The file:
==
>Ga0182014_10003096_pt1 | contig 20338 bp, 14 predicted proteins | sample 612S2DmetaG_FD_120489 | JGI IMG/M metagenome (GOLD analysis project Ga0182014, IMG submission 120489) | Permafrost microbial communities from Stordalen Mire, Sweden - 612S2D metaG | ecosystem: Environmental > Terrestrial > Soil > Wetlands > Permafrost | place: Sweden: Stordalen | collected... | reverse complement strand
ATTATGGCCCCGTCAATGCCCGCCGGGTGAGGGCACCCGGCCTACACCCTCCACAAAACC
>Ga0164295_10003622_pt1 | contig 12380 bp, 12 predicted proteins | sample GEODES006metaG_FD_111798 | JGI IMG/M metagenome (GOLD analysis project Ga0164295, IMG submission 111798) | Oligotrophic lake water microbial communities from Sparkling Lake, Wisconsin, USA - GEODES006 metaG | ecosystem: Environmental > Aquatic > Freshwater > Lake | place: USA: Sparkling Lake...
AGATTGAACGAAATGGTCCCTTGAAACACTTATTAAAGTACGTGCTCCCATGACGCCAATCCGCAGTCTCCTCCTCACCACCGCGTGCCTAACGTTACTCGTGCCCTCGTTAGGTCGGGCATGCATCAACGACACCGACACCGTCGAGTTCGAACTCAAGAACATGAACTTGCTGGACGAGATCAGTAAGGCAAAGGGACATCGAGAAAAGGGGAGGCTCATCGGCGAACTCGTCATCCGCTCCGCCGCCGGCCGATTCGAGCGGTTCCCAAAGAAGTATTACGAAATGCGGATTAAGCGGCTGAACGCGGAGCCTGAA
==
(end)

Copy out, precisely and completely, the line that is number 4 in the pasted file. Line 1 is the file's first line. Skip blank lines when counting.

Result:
AGATTGAACGAAATGGTCCCTTGAAACACTTATTAAAGTACGTGCTCCCATGACGCCAATCCGCAGTCTCCTCCTCACCACCGCGTGCCTAACGTTACTCGTGCCCTCGTTAGGTCGGGCATGCATCAACGACACCGACACCGTCGAGTTCGAACTCAAGAACATGAACTTGCTGGACGAGATCAGTAAGGCAAAGGGACATCGAGAAAAGGGGAGGCTCATCGGCGAACTCGTCATCCGCTCCGCCGCCGGCCGATTCGAGCGGTTCCCAAAGAAGTATTACGAAATGCGGATTAAGCGGCTGAACGCGGAGCCTGAA